There was no significant difference in overall allele frequency across all 10 loci between stranded and by-caught seals (χ2 = 29.507, df = 20, P = 0.08); however one locus (Hg 8.10) had significantly different allele frequencies between the two groups (P<0.01). More rare alleles were found in the group of stranded seals as expected due to the larger sample size. We found no significant differentiation between the stranded and by-caught groups (Fst = 0.00, P = 0.68) and STRUCTURE v2.2 found no population structure in the complete dataset. This suggests that the individuals did not come from multiple genetically distinct breeding populations, which is consistent with previous studies that found no evidence for genetically distinct populations within the Northwestern Atlantic stock of harp seals [34], [35].

There was almost no significant difference in genetic diversity between stranded and by-caught seals. Heterozygosity at all 10 markers was high in most individuals, and the mean heterozygosity was not significantly different between the two groups (stranded: 0.843, by-caught: 0.821, t = −0.449, df = 18, 2-tailed P = 0.66, Table S1). For six of the ten loci, the second measure of genetic diversity, d2, was higher in by-caught seals than stranded seals (Table 3). However, the difference in d2 between groups was only significant for one locus, Hg 8.9, and in this case d2 was higher in stranded seals than by-caught seals. Overall, the mean d2 for stranded and by-caught seals was not significantly different (stranded mean d2 = 71.04, by-caught mean d2 = 64.41, t = −0.754, df = 104, 2-tailed P = 0.458).

Table 3. Mean d2 by locus and P-values for t-test between stranded and by-caught seals.

Within the stranded samples, there was a significant difference in mean d2 between males and females (male mean d2 = 57.55, female mean d2 = 92.56, t = 2.76, df = 24, 2-tailed P<0.05). The same comparison could not be conducted for by-caught animals because sex information was not available.

Effects of Ice Cover, Sample Type, and Sex on Genetic Diversity

Percent ice cover (averaged for each year) had little to no effect on the genetic diversity of harp seals stranded or by-caught in a given year. The overall model of mean d2 as explained by ice cover and sample type (stranded/by-caught) was non-significant and explained very little of the observed variation in mean d2 (R2 = 0.05, F = 1.76, P = 0.16); however, ice cover was observed to have a significant effect on mean d2 (t = -2.13, P<0.05). Ice cover explained a very small but significant amount of the variation in mean d2 among stranded seals (R2 = 0.07, P<0.05), but did not explain any of the variation in by-caught seals (R2 = 0.01, P = 0.59). This relationship was stronger for stranded male seals (R2 = 0.10, P = 0.05) and absent in female stranded seals (R2 = 0, P = 1.0), although subsetting the dataset by sex reduces the sample size and thus power of the analysis. Overall, the relationship between ice cover and genetic diversity observed in stranded seals was largely driven by a small number of individuals with high mean d2 that stranded in years with lower ice cover.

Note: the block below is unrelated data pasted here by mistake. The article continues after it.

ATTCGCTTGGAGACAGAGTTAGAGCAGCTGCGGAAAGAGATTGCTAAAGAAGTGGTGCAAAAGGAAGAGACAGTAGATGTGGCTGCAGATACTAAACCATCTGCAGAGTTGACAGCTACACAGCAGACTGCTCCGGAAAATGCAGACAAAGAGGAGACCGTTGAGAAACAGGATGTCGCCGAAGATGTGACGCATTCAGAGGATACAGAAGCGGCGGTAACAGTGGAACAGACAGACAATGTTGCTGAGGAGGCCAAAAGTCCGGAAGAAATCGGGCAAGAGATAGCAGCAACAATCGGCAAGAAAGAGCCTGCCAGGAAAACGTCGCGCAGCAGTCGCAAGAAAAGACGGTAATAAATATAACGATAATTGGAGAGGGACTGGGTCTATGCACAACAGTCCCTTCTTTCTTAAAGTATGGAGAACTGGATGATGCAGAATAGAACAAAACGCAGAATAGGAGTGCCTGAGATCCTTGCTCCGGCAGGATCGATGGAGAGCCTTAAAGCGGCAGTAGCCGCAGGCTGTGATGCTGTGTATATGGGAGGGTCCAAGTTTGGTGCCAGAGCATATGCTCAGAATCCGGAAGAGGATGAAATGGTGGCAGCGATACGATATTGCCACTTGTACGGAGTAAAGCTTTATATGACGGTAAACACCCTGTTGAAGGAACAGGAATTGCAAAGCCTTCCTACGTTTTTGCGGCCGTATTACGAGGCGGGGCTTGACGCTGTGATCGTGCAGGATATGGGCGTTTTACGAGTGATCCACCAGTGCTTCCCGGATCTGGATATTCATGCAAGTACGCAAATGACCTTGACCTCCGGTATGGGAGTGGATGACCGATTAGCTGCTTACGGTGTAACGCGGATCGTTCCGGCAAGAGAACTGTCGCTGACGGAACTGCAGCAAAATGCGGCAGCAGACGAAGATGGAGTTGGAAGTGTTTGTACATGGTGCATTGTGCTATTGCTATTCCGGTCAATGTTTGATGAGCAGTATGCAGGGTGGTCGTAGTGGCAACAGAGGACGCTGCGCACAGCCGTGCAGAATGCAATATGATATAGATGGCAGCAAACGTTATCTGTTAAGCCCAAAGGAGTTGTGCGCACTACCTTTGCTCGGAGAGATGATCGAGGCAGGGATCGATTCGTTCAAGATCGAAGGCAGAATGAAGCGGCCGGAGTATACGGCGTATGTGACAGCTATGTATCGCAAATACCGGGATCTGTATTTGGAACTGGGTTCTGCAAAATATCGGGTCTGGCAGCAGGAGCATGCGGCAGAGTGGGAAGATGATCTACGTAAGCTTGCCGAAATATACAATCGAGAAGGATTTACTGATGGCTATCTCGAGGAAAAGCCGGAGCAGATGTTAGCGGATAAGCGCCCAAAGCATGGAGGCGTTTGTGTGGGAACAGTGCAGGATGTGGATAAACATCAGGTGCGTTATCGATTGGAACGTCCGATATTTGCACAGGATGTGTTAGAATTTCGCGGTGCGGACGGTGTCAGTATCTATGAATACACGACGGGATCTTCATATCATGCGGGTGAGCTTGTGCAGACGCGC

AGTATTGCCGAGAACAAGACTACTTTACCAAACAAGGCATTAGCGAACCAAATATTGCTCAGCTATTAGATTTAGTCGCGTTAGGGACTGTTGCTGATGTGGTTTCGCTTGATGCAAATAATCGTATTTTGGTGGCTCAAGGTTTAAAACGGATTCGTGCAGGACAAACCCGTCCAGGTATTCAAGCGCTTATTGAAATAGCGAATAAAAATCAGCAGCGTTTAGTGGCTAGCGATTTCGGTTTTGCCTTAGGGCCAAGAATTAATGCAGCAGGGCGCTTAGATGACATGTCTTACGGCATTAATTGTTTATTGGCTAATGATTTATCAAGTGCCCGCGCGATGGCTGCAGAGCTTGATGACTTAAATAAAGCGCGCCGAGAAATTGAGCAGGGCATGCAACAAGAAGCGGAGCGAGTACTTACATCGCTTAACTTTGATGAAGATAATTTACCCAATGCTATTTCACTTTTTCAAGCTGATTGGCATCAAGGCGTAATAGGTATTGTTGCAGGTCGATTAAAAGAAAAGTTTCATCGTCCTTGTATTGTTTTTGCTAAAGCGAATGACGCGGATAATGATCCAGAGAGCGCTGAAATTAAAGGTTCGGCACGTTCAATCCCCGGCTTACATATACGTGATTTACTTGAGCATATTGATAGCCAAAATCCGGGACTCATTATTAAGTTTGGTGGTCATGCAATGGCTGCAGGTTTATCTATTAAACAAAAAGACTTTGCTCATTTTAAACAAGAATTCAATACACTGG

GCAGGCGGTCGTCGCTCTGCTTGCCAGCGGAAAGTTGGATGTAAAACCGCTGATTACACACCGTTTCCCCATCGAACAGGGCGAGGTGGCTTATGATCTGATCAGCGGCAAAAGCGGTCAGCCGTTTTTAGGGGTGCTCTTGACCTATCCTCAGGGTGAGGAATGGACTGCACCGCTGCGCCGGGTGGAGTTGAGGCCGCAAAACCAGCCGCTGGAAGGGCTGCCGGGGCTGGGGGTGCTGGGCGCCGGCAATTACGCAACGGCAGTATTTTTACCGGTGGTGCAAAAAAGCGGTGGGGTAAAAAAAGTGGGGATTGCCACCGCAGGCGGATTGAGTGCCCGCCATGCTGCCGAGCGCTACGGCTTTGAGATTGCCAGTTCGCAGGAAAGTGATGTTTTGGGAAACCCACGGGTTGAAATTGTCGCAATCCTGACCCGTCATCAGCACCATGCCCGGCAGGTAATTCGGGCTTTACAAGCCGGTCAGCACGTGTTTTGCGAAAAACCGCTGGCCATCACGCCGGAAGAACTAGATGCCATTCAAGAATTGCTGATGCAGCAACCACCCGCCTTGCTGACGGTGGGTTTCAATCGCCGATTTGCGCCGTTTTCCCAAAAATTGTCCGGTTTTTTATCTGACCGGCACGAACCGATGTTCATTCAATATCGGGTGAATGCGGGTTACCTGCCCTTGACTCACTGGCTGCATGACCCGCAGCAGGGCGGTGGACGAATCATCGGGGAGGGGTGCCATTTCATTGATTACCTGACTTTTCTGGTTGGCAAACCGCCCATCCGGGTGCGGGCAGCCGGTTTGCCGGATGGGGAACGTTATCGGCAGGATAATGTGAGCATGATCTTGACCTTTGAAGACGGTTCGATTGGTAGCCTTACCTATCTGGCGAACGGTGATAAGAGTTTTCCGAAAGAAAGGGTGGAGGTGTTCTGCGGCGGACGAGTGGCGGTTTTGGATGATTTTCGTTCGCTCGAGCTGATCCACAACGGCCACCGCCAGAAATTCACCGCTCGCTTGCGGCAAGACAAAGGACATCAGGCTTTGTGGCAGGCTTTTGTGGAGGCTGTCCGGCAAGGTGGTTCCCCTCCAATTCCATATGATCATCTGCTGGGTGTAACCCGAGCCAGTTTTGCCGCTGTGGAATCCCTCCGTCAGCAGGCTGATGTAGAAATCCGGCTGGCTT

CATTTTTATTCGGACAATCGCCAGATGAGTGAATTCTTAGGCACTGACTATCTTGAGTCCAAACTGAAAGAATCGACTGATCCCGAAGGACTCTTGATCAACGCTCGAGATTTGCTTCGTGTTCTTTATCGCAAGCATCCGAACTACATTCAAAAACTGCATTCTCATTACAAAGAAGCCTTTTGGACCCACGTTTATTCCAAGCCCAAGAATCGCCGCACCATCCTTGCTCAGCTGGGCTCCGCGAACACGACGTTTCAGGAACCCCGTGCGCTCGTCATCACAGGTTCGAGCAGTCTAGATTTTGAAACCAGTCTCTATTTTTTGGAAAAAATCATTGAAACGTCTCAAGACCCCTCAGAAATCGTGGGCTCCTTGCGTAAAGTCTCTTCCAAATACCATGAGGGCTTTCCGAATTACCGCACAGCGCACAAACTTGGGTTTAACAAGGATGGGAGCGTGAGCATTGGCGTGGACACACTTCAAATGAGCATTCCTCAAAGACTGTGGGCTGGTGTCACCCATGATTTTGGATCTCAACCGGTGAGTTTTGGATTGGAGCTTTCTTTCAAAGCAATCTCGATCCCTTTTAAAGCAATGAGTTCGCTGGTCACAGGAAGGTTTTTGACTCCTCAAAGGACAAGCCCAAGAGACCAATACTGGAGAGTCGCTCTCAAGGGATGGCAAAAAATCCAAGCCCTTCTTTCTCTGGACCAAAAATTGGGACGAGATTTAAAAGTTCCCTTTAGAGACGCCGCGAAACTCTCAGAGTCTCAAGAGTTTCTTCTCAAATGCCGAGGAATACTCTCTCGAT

The goal of our study was to assess the roles of ice cover, demographics, and genetic diversity on harp seal stranding rates along the eastern coast of the United States. We hypothesized that light ice years would correlate with high stranding rates of neonate harp seals, while adult stranding rates would remain more constant in the Northeastern United States. Secondly, we hypothesized that stranded seals would have lower genetic diversity compared to by-caught seals, representatives of a healthy group. Overall our data more strongly support our first hypothesis, suggesting that ice cover has a greater influence on harp seal stranding rates than genetic diversity. In addition, our analysis suggests that demographic factors, such as age and sex, also play a role in determining which animals from the population are more likely to strand.

There is considerable variation in the total number of harp seals stranding each year along the east coast of the U.S. from 1991–2010 (Figure 2). Some of this variation is clearly linked to sea ice cover where light ice years tend to have a greater number of harp seal strandings, confirming previous studies [13]; however, sex and age class also clearly play a role. For example, in both heavy and light ice years, the stranding record shows that yearlings are the most dominant age class to strand. Yearlings are particularly vulnerable to decreases in ice cover [2], [6], [13], which could largely explain the observed increases in seal strandings during light ice years. Decreased ice cover and early thawing will force pups into the water earlier, potentially before they are able to fully fend for themselves [12]. Yearlings initially rely on an ice-based food web which can be affected by both the duration and extent of ice cover [36]. Years with extremely light ice conditions have resulted in high neonatal mortality recently, resulting in extremely small (or perhaps non-existent) year classes [37], [38].